Over the spring, I had the pleasure of visiting Armenia for the first time through the Partners of the Americas Farmer to Farmer Program. My assignment was to offer recommendations and draw up a full-scale permaculture design for a small, family-owned poultry farm to help make it more profitable and sustainable.
The country’s mountainous and flat-valley terrain is home to five of the world’s major climates and supports many types of agriculture including figs, grapes, and pomegranates. It is also one of the ancestral homelands of wheat and apricots.
Though once lush and heavily forested, climate change is negatively affecting the country’s ability to farm. Desertification is taking hold, degrading soil to sand and making water retention increasingly difficult. Knowing this, my permaculture design recommendations were to focus on farm systems resilient to climate stress.
The Golden Chicken
After an exhausting three-day journey from Hawaiʻi on planes and through airports, I arrived in the Armenian capital city of Yerevan. The following day, I traveled an hour east to the rural village of Kamaris where the site of my main assignment, the Golden Chicken, was located. Owned by the Martirosyans family, the Golden Chicken is a smallholder farm that produces eggs and chicken meat, as well as fruit and nuts. The farm was productive but lacked a coherent, integrated design and many plots were left uncultivated. The Martirosyans hoped to implement a new design that would improve the productivity of their land, expand crop varieties, and increase the farm’s profitability. Being well-acquainted with the temperate climate of the region, I had a good idea of where to start.
I always approach landscape design from the perspective of a living, synergistic system. During the first few days, I sketched a base map of the area and identified polyculture plantings of trees, shrubs, and groundcovers that would promote the health of the entire agroecosystem—especially the principal fruit trees, plum and apricot. I also took soil samples and analyzed them to assess the existing needs of the soil.
The results allowed me to draw up a full-scale design that would provide a number of benefits. I integrated a rainwater harvest system including small ponds that would support microclimates in the fruit orchard. Open spaces would be converted into berry and vegetable gardens. Chicken feed would be grown on site. Beneath the orchard trees, we added wood chips and branches to encourage fungal growth to help the trees stay healthy with less maintenance.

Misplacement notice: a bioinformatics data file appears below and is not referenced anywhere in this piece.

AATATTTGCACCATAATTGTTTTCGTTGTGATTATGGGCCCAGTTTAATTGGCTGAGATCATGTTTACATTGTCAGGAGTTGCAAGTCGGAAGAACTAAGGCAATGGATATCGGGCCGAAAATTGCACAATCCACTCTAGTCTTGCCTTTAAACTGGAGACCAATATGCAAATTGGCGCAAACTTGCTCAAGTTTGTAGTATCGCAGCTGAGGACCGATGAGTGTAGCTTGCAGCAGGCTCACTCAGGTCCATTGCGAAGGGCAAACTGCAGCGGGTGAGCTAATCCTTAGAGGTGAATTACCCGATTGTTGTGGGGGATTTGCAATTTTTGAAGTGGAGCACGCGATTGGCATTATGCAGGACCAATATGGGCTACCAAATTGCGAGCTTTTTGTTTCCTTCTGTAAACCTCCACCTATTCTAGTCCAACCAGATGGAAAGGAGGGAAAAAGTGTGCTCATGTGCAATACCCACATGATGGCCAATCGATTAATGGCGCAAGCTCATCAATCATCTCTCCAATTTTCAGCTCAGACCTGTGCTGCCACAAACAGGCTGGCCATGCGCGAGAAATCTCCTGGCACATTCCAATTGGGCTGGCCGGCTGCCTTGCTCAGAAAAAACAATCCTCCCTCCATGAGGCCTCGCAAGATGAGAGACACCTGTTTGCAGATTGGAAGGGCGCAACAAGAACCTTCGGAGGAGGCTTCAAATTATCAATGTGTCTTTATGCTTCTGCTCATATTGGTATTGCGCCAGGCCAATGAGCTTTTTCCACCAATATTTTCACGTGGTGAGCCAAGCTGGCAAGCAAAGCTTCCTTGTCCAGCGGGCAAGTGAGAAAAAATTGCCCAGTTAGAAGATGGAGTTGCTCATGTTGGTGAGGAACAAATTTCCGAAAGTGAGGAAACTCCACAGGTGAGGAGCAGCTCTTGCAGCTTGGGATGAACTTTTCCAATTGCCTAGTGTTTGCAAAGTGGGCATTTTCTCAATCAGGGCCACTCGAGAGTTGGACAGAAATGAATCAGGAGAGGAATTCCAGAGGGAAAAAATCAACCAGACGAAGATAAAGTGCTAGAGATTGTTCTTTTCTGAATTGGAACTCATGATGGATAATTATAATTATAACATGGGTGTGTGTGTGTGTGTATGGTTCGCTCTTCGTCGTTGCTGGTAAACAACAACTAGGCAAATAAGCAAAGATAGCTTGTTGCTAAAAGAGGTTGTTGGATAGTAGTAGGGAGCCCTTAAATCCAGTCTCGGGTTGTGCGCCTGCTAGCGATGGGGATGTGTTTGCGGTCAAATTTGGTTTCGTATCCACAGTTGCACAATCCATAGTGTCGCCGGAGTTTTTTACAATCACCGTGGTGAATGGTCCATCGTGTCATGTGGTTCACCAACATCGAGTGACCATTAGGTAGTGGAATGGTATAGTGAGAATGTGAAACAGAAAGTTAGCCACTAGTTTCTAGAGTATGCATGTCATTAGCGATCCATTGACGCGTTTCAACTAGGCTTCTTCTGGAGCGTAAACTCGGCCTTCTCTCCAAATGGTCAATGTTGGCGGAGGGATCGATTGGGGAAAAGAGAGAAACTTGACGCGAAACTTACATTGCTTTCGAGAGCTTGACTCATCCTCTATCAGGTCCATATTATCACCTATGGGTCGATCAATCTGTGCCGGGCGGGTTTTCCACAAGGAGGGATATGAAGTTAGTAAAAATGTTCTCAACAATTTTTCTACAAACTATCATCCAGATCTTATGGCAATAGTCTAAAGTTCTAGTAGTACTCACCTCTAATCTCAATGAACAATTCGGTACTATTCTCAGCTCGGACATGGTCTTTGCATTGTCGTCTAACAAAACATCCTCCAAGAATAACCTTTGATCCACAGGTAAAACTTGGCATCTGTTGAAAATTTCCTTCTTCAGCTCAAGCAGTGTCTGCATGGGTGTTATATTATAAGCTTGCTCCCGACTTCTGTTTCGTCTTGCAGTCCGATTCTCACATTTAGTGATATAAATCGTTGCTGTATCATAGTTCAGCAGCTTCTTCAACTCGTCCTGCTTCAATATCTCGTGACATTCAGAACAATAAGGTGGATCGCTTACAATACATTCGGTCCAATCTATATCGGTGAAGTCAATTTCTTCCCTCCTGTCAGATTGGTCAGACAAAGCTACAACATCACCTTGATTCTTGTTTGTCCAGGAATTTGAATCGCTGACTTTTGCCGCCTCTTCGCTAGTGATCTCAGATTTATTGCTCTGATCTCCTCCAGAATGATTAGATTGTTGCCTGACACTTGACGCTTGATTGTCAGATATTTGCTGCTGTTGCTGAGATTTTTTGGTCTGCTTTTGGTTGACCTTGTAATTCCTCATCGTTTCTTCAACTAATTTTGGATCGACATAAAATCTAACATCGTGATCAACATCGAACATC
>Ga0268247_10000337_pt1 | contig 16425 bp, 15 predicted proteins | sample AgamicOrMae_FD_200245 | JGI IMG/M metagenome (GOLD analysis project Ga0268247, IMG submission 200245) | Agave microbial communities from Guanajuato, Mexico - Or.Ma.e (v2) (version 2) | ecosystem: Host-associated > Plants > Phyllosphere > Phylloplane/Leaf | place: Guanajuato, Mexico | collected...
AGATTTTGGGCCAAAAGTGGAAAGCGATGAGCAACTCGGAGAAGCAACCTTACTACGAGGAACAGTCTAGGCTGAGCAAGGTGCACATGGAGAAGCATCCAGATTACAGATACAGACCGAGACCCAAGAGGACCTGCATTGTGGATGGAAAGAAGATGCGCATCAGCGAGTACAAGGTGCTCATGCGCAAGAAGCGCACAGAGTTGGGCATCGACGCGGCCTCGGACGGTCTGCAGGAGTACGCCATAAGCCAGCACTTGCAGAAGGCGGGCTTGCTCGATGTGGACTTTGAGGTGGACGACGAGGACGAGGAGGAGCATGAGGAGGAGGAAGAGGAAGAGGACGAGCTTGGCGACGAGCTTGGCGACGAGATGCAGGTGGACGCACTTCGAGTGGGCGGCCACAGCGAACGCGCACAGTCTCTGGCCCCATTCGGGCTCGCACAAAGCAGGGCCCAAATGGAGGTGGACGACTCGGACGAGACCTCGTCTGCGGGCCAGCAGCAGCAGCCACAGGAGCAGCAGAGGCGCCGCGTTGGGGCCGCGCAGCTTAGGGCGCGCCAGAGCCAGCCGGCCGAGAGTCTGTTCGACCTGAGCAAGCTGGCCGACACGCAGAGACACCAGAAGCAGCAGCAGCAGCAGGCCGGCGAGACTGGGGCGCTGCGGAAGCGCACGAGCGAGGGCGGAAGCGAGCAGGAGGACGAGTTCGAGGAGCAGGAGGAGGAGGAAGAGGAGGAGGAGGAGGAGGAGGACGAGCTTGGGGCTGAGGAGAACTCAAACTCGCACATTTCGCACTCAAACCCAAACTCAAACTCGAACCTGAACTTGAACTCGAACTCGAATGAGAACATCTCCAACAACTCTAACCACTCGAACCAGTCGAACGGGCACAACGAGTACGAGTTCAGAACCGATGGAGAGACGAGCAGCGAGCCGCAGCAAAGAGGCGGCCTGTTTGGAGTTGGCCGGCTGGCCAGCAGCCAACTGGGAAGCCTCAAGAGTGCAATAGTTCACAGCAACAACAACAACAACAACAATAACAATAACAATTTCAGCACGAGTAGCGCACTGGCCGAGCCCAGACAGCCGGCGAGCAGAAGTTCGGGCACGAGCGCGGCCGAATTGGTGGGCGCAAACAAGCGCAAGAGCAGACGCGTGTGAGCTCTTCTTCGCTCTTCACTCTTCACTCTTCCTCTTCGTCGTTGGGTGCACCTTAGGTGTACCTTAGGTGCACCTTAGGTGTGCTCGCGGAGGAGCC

Implementing these changes would provide a fully integrated system for the Martirosyans to improve the health and profitably of the Golden Chicken while cultivating an ecosystem with greater resilience to the stresses of climate change.
After parting ways with the Martirosyans, I visited numerous rural farms throughout the country, recommending design changes and best practices for soil health. On one visit, I met with a group of enthusiastic high school students who took the initiative of renovating the school-owned greenhouse and making a productive space for education and seed exchange events. I instructed their design layout and provided mushroom spawn to get the initial crops off to a good start.
Adapting to Change
Though Armenia is an ancient country, changes in its agriculture-supporting ecosystems are happening rapidly. Permaculture strategies can help farmers more readily adapt to a changing climate while providing a deeper understanding of the interconnected nature of healthy, thriving farm systems. My hope is that my assessments and recommendations will help provide a model of sustainability and resilience for small farms throughout the country.